SHARE THIS ARTICLE
Salk Institute. Concrete Theatre
11 May 2018
words: Natalie Donat-Cattin
photos: Jian Yong Khoo
Buildings by nature seek to dominate space. At the Salk Institute for Biological Studies, the experience is wholly different – in this isolated picturesque setting: space dominates building.
At first sight, the architecture appears anonymous, sculptural and silent. Lost along the Californian coast, it is situated a stone’s throw away from San Diego in La Jolla. We can imagine it as an untouched gem in a post war scenario: a living ruin, capable of projecting worlds of its own. The fact that its primary function is a laboratory is rendered irrelevant – the real beauty of the architecture lies in its ability to transcend its programme to become a timeless space. It is not conceptually distant from the plaster edifices of Hollywood and Cinecittà. In this concrete theatre we become puppets in the middle of a brushed brutality: elegant in its hardness and poetic in its staging.
It is a joy mixed with melancholy (beauty often has this double effect) which pervades us as we venture onto the large square – the core of the complex. The expansive horizontal surface becomes a travertine nave, where a stream of water catches our attention. Trapped in its rigid linear form, it slices the space into two, giving it strength and directionality, almost in an attempt of showing us the way to the apsides.
The sea and the sky await us at the end of this visual journey. Here, we feel the need to abandon ourselves to the bucolic landscape, eager to embrace the horizon, the only altar to which we devote ourselves. Immersed in nature we forget architecture, which becomes merely a framing tool.
As a result of this spiritual promenade, we strive to cling onto tangible elements. While approaching the buildings, they begin to gain consistency, no longer as sculptures, but as refined objects with their own materiality. The concrete conveys a certain attention to detail in line with Louis Kahn’s ideology. The formwork panels are separated by a think gap which allows the fluid material to escape thus resulting in the visible joint. The result is a rectangular composition giving rhythm and tactility to the facade.
Ultimately, these details remain secondary in a space where the goal is to seduce and intoxicate, provoking the visitor to question it and in turn understand it. It is a void in which endless mental connections come to life. As Kahn would say, it is a space governed only by ‘silence and light’.
SHARE THIS ARTICLE
Tokyo – Close your eyes. If you do so you will hear the noise at the Shibuya Crossing and the smell of the sakura flowers in bloom in Shinjuku on an April’s day, while walking around Gyoen National Garden. Close your eyes tighter. Do you feel the spatial tension? From the small labyrinth-streets of Nakano to the huge Roppongi’s skyscrapers, Tokyo paints the 21st century Japanese society on one single canvas.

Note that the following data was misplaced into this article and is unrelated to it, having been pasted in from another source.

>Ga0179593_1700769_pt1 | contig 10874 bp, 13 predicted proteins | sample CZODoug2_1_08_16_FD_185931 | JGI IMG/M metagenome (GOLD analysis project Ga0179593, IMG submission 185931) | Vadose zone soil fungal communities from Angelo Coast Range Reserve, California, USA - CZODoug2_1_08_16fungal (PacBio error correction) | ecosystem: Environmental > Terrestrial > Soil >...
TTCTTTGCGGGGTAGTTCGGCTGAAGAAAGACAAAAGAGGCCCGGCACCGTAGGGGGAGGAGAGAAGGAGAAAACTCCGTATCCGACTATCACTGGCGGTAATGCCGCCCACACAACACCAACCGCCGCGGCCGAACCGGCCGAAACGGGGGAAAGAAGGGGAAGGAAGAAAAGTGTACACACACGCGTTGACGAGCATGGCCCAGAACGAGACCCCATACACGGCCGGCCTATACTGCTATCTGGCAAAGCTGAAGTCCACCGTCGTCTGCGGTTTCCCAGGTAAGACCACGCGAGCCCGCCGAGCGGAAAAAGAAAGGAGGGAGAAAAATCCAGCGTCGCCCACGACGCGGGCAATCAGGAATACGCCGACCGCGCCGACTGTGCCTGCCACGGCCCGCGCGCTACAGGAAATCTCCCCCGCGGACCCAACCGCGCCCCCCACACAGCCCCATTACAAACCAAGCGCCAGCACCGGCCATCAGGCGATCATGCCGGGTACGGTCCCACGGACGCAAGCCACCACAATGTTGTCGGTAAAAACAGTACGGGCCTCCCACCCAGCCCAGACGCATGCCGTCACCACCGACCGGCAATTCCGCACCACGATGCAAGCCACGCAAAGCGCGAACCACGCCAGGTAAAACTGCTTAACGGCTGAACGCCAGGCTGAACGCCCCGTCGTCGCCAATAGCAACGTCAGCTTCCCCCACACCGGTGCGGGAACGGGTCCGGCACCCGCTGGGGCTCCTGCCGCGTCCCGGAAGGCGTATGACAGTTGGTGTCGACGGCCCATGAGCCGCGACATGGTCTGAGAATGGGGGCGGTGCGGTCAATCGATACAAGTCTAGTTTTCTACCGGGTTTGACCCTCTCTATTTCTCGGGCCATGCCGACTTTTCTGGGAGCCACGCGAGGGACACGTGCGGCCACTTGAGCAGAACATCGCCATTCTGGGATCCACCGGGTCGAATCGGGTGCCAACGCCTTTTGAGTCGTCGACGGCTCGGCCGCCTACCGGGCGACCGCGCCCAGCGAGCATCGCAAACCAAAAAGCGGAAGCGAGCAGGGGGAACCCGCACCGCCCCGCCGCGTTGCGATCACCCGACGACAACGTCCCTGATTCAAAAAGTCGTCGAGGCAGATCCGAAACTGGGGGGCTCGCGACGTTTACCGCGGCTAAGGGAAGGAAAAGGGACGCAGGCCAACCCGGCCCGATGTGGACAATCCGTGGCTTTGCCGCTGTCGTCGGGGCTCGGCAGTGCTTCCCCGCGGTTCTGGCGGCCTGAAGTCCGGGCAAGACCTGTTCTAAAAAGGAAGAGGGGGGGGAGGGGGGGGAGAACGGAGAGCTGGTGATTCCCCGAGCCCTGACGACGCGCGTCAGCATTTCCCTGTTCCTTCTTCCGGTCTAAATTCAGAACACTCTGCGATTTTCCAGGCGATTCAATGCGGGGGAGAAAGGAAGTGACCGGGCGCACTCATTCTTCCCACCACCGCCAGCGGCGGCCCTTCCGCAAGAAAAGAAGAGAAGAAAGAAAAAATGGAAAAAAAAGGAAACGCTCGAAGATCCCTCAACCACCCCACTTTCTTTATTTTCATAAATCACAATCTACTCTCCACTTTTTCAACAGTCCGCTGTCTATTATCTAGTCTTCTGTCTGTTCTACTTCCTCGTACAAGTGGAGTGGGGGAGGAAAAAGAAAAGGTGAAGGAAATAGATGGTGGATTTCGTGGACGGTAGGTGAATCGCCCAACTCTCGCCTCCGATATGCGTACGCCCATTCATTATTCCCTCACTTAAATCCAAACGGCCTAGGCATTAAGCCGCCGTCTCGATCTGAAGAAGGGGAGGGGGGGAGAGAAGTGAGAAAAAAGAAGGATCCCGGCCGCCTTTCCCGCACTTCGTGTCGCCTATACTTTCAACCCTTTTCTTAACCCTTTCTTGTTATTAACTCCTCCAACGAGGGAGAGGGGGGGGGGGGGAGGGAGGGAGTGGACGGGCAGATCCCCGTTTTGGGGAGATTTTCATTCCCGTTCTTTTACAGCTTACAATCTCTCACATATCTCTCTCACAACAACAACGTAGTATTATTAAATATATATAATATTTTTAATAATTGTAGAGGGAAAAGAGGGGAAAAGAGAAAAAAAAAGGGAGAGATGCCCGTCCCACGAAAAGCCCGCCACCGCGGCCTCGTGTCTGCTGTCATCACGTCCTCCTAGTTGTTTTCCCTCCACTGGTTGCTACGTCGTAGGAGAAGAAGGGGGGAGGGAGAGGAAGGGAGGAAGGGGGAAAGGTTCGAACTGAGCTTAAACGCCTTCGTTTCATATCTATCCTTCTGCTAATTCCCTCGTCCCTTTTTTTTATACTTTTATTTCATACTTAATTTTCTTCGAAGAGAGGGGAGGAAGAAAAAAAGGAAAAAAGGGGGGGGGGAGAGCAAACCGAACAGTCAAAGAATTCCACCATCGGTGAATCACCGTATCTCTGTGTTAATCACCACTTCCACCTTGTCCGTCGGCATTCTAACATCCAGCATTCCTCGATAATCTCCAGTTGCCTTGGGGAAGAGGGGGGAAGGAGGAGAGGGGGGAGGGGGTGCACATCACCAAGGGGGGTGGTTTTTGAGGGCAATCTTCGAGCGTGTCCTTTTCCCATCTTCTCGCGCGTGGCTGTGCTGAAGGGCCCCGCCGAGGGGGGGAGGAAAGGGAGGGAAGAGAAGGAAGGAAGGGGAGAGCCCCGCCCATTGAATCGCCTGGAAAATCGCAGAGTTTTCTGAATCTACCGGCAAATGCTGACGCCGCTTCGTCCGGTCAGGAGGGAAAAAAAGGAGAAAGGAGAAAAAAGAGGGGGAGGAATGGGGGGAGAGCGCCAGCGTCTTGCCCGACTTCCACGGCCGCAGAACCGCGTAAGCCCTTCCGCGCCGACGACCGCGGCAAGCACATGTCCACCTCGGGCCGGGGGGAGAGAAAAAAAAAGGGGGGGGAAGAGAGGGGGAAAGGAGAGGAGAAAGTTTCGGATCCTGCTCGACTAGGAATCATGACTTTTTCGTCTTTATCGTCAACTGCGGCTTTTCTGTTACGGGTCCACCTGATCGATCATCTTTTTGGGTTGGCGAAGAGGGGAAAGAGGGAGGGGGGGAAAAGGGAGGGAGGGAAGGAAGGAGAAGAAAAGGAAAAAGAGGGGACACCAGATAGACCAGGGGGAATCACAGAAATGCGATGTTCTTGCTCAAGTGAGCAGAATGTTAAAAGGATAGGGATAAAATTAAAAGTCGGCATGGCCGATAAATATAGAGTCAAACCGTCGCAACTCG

Exit the metro station at Hatchobori and walk along the main road towards the Kamejima River. Just before the bridge take a right turn, you might end up in a narrow street where you will stumble upon a curious object – squashed between two housing blocks: an urban vertical forest. It is the Garden House, designed by Ryue Nishizawa.
“La Tourette is in-situ cast concrete, and it reads as a singular structure in spite of its volumetric and formal complexities and apparently tectonic language. The monastery is suspended between earth and sky; it echoes the dark depths and gravity of the earth while reaching towards the sky, hovering weightlessly on its dense system of piloti. This building merges the opposing human dreams of flying and being buried in the earth…
Progressing through the maze of columns, towards the centre of Bernini’s eclipse, we find ourselves in front of an imposing white wall, the Dover’s cliff of Rome: Saint Peter’s Basilica. Decorated to the last detail, it can only be compared to the English steep rock face for its whiteness and grandeur. In all other aspects, we can say that the craft of man has equaled if not surpassed the force of nature.
Water temple, designed by Tadao Ando, hides in the inland of Awaji Island. Despite its close proximity to the sea (only a 15 min walk) the building turns its back to the ocean to embrace the hillside. The road to reach it, is deserted and steep: a series of greenhouses and fields are the only panorama’s highlights.